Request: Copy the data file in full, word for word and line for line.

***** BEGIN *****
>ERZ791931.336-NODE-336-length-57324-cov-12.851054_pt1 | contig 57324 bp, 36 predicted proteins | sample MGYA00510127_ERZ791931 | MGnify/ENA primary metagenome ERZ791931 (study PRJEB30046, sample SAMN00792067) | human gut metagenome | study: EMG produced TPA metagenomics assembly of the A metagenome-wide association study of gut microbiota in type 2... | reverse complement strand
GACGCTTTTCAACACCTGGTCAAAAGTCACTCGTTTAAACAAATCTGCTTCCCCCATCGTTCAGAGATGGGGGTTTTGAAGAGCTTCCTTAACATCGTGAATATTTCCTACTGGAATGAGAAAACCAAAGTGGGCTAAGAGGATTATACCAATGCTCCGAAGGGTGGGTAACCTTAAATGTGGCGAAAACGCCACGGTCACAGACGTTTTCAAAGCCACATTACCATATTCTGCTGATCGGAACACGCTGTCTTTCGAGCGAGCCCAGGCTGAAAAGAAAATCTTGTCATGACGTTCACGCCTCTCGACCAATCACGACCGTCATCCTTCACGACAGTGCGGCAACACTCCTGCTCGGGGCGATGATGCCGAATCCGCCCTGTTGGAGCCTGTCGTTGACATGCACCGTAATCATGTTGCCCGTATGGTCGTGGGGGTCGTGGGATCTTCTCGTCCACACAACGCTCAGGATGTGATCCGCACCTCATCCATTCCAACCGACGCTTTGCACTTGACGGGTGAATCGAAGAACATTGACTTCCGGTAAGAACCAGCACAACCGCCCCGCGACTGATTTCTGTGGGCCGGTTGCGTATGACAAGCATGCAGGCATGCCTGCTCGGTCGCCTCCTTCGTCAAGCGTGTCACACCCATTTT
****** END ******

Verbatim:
>ERZ791931.336-NODE-336-length-57324-cov-12.851054_pt1 | contig 57324 bp, 36 predicted proteins | sample MGYA00510127_ERZ791931 | MGnify/ENA primary metagenome ERZ791931 (study PRJEB30046, sample SAMN00792067) | human gut metagenome | study: EMG produced TPA metagenomics assembly of the A metagenome-wide association study of gut microbiota in type 2... | reverse complement strand
GACGCTTTTCAACACCTGGTCAAAAGTCACTCGTTTAAACAAATCTGCTTCCCCCATCGTTCAGAGATGGGGGTTTTGAAGAGCTTCCTTAACATCGTGAATATTTCCTACTGGAATGAGAAAACCAAAGTGGGCTAAGAGGATTATACCAATGCTCCGAAGGGTGGGTAACCTTAAATGTGGCGAAAACGCCACGGTCACAGACGTTTTCAAAGCCACATTACCATATTCTGCTGATCGGAACACGCTGTCTTTCGAGCGAGCCCAGGCTGAAAAGAAAATCTTGTCATGACGTTCACGCCTCTCGACCAATCACGACCGTCATCCTTCACGACAGTGCGGCAACACTCCTGCTCGGGGCGATGATGCCGAATCCGCCCTGTTGGAGCCTGTCGTTGACATGCACCGTAATCATGTTGCCCGTATGGTCGTGGGGGTCGTGGGATCTTCTCGTCCACACAACGCTCAGGATGTGATCCGCACCTCATCCATTCCAACCGACGCTTTGCACTTGACGGGTGAATCGAAGAACATTGACTTCCGGTAAGAACCAGCACAACCGCCCCGCGACTGATTTCTGTGGGCCGGTTGCGTATGACAAGCATGCAGGCATGCCTGCTCGGTCGCCTCCTTCGTCAAGCGTGTCACACCCATTTT